(Read more from Scarlett & Melissa here:
June 22, 2013
by Kristi Chambers
of Kristi's Book Readery

[Note: The following is a snippet from a larger interview. To read the full article, please visit Kristi's site here: Also, take a look around the rest of Kristi's blog and be sure to tell her hi from Scarlett & Melissa! She has more author interviews and reviews there, plus free giveaways on her Facebook page here,!/pages/Kristis-Book-Readery/461915803894133. (Thanks again, Kristi!)]

Saurimonde Authors Scarlett Amaris and Melissa St. Hilaire

Two very interesting and very talented women. I really enjoyed their interview answers, they are very inspiring! :)

Melissa St. Hilaire

How are your book/books doing right now in comparison to what you hoped?

Well, on one hand I'm happy if even just one person reads our book and it moves them, on the other hand I'd love for even more readers to get to experience Saurimonde. Regardless, the reviews we've received thus far have been very favorable, which makes my heart sing.

Most important thing about being a writer?

For me, writing is like breathing - I couldn't live without doing it. So, I guess the most important thing about being a writer is actually being a writer, and having the confidence and opportunity to live the dream, which actually took me a long time to get to despite having known most of my life that I wanted to be a writer. For years I was crippled by fear and insecurity, but then I experienced a traumatic, life-changing event that made me realize life is short and only you can make your dreams come true so I then grabbed up the reins and pushed ahead publishing my first book, In The Now, a deeply personal and candid memoir about my childhood and college years. Scarlett Amaris, my co-writer on Saurimonde, read In The Now and immediately realized I'd be the perfect person to help her tell Saurimonde's story. At the time I was stuck on a project and welcomed the fun distraction of writing paranormal romance and soon fell in love with the story. It's a dream come true to finally have it published.

Where do you get your inspiration from?

I think I get most of my inspiration from nature, be it the quiet majesty of redwoods or the roaring of the ocean pounding the shore. However, I live in Los Angeles - a concrete jungle - so I don't often get the chance to be in nature, but I grew up between a cornfield and a forest so I crave it. Driving along the coast this past week, we took a detour through redwoods in Northern California. They're so tall and old; it felt amazing to stand amongst them. If you listen long enough, they'll tell you their tales... I find inspiration in music and art, too, so if I can't get to nature I lose myself in a playlist while surfing the internet for paintings and photography that move me. Also, I love to people watch. All growing up, my Mum and I would ride the T from Riverside to Boston and, to entertain ourselves on the journey, we would point out fellow passengers making up whole complicated back stories. We still do this. Just last week we were in a diner somewhere near the coast concocting wild tales. Sometimes, though, inspiration will hit me out of nowhere. A couple weekends ago I was cleaning the kitchen when an idea I had been mulling over for months suddenly collided into a fully formed short story in my brain, so I grabbed up the nearest notebook and wrote 9,000+ words about a possessed ovary while sitting on my kitchen floor.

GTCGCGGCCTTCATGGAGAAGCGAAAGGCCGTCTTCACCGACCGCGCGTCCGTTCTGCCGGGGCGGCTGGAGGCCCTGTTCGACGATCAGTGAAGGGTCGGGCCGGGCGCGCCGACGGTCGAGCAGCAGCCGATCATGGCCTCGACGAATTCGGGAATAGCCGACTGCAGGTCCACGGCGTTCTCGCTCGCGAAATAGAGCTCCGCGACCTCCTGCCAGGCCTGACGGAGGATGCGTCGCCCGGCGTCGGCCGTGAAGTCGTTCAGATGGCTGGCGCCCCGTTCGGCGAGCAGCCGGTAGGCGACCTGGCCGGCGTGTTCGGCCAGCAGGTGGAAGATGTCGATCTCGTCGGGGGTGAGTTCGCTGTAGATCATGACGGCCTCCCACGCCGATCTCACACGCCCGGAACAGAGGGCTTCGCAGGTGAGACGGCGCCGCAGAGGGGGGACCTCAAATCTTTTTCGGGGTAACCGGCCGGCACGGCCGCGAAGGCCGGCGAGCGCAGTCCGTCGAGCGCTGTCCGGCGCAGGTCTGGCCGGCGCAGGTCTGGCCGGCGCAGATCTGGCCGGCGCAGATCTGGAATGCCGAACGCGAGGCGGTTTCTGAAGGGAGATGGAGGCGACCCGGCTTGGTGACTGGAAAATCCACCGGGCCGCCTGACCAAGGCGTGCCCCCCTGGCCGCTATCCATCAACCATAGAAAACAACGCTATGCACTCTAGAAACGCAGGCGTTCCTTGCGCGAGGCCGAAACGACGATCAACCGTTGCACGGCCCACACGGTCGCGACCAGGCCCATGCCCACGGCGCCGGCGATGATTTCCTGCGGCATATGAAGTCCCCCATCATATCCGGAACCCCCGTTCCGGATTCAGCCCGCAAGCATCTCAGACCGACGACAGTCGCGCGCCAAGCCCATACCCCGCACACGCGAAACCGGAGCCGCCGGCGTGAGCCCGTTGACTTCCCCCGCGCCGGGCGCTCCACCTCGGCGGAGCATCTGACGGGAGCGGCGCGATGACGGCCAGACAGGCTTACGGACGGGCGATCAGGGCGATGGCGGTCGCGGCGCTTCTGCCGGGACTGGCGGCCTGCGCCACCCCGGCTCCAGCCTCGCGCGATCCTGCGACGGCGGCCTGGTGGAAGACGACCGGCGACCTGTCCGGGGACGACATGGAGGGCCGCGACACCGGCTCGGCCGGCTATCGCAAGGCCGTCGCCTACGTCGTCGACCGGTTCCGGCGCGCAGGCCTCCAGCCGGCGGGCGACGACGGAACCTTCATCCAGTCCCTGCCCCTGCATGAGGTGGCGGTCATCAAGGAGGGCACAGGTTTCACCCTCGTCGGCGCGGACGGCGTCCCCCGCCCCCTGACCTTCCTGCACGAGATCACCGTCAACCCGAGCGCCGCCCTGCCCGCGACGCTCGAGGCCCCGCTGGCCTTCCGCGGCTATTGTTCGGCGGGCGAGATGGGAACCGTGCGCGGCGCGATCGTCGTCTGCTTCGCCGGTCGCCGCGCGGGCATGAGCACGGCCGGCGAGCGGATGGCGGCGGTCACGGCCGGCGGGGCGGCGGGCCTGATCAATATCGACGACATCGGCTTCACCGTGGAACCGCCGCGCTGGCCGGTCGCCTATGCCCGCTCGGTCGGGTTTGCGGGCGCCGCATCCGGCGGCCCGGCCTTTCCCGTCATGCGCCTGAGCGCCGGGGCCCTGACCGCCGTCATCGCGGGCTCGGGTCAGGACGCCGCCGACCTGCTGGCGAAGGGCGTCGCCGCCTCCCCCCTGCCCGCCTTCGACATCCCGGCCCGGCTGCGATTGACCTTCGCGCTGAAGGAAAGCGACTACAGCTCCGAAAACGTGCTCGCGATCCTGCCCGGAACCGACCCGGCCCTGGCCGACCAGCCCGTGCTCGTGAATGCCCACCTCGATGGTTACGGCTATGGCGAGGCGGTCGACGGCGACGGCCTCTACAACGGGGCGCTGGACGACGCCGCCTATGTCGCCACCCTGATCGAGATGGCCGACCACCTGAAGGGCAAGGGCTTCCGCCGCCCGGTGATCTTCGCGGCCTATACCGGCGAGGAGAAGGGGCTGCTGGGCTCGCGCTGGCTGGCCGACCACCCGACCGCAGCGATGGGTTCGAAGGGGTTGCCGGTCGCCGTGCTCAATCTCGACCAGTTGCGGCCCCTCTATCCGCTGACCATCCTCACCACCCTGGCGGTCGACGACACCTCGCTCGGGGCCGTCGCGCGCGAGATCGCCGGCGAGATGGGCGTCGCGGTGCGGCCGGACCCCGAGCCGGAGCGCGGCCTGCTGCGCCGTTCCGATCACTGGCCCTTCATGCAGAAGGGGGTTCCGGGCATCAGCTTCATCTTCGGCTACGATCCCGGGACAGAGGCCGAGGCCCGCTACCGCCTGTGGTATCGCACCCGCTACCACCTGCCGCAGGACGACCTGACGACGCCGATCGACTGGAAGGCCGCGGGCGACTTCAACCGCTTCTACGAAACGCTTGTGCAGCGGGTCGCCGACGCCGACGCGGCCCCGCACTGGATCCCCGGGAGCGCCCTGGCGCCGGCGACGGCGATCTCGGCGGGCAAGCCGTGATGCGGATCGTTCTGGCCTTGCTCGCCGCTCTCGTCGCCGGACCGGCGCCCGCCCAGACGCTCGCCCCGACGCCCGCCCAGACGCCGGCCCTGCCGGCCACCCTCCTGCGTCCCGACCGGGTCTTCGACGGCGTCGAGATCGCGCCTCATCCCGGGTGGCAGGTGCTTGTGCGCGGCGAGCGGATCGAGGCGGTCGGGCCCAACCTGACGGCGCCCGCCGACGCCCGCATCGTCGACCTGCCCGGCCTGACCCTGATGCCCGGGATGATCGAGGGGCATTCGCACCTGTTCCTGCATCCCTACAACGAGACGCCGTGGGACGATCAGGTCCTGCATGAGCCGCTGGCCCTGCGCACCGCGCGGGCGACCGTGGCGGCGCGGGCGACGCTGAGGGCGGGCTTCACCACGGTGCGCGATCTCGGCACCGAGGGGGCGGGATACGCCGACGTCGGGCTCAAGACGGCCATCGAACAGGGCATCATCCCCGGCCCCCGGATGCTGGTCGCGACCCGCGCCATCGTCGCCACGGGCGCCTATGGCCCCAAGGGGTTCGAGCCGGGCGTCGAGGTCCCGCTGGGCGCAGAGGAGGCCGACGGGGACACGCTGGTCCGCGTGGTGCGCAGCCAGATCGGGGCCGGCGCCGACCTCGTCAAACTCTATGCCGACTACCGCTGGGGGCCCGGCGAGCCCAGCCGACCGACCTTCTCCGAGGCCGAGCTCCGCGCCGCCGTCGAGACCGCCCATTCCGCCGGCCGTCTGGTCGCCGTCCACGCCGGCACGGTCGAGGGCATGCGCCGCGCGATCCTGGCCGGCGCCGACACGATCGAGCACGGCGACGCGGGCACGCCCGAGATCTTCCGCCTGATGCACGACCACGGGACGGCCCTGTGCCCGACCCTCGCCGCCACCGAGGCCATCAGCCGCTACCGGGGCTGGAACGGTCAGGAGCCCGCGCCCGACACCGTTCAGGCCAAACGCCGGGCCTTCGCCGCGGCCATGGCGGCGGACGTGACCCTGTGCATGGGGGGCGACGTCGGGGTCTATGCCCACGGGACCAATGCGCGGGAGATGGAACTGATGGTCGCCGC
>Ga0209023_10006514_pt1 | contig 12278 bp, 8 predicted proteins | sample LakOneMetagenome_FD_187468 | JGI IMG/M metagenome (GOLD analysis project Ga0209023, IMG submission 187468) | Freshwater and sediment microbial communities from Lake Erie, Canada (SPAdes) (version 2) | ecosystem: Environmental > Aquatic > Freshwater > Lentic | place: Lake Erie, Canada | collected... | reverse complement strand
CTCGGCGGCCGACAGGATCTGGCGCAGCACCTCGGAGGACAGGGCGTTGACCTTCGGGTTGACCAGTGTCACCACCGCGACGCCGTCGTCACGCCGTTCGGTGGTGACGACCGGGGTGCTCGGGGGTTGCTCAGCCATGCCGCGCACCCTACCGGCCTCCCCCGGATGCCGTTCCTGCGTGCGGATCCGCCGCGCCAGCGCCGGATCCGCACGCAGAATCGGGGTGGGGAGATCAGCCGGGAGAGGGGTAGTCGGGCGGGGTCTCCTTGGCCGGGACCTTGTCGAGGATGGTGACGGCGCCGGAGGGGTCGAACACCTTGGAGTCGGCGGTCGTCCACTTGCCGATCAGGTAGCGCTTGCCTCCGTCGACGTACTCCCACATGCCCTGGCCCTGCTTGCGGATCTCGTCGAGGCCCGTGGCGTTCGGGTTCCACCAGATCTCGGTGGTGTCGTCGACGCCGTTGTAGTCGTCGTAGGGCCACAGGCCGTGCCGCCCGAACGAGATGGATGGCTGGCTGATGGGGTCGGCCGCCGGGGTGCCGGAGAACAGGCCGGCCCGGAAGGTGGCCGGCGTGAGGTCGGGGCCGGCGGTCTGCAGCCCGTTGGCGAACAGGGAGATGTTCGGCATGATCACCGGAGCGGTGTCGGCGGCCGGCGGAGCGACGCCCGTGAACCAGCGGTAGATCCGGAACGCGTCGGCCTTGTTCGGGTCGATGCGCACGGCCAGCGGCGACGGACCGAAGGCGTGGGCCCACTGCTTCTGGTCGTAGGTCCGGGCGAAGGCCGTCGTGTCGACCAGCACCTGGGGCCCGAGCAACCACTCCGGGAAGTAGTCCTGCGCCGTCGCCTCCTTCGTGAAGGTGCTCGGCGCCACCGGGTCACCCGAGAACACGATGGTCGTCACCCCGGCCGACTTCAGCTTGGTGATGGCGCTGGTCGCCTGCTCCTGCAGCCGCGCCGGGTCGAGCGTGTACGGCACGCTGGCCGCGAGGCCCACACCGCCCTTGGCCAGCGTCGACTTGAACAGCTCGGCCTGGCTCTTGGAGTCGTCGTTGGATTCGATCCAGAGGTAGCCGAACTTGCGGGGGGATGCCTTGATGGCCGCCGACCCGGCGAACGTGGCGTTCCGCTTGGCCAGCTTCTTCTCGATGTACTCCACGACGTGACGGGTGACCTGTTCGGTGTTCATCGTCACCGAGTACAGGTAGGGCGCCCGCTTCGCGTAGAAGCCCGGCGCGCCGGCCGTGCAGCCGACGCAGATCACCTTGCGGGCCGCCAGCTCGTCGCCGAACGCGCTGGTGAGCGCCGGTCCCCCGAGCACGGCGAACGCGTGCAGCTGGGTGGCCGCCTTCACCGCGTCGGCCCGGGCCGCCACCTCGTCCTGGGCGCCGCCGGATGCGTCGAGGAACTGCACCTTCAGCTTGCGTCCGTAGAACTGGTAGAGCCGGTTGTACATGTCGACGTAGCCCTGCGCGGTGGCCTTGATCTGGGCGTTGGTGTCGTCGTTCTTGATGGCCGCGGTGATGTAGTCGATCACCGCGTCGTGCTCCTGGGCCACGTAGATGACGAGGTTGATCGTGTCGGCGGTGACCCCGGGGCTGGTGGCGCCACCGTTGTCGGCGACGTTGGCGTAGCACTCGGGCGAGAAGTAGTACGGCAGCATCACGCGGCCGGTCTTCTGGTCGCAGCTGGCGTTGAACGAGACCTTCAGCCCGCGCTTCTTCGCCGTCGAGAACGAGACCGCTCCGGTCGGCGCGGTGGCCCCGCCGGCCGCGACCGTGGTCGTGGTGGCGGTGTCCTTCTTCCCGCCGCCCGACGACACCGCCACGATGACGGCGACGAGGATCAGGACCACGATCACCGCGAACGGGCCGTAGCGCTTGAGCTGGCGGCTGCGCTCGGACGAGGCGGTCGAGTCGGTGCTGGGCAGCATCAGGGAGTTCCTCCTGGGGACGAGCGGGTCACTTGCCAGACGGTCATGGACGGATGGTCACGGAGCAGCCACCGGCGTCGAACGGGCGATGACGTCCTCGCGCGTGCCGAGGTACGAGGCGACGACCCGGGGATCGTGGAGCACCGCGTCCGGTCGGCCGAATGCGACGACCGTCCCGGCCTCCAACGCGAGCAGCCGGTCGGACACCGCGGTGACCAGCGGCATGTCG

How do you cope if you get a bad review?

To be honest, I haven't gotten a bad review (yet) but I suppose I would initially feel hurt but then tell myself to let it go.

Occupational hazards of being a writer?

Probably a combination of being super moody when the words aren't flowing and the loss of social graces after being isolated awhile working on a project.

What book or film character would you say you were most like?

Probably Lewis Carroll's Alice because I grew up in a pretty sheltered rural town in Massachusetts then followed my dreams to Los Angeles like naive Alice following the White Rabbit down the rabbit hole to the strange and fantastical Wonderland.

What makes you laugh?

Everything. I laugh a lot, especially at really inappropriate times like when people hurt themselves or during horror flicks when someone gets slashed. I just can't help myself. When I'm feeling down and need a pick-me-up, I search "Schadenfreude" on YouTube - hours of entertainment!

Which has been the hardest to write?

I've been juggling a few different writing projects lately, one of which is called Medicated and it's about a truly frightening experience I had after having an allergic reaction to a prescription medicine wherein I completely lost my mind and hallucinated off and on for a couple of months. That book has definitely been the hardest thing I have ever tried to write. Revisiting that time in my life is emotionally draining and embarrassing. I frequently have to stop, bury it in my desk, and work on fun stuff like fantasy or sci-fi to shed the bad memories and feelings.

Any hints as to what lies ahead for your characters?

More magic, more mayhem, more bad decisions, and more accidental happiness.

Do you have any weird quirks you'd like to share with the public? :)

I think my weirdest quirk right now might be my obsession with the TV show Ancient Aliens. My dad read Erich von Daniken's Chariots of the Gods when I was a kid, so I always saw it lying around the house, but it wasn't until a couple years ago that I finally picked it up and read it myself after marathoning several episodes of Ancient Aliens on the History Channel. The whole concept of ancient astronauts fascinates me. Recently I met Giorgio Tsoukalos at Monsterpalooza and I'm such a big fan that I was nervously shaking like a leaf in the wind the whole time!

(Read more from Melissa here: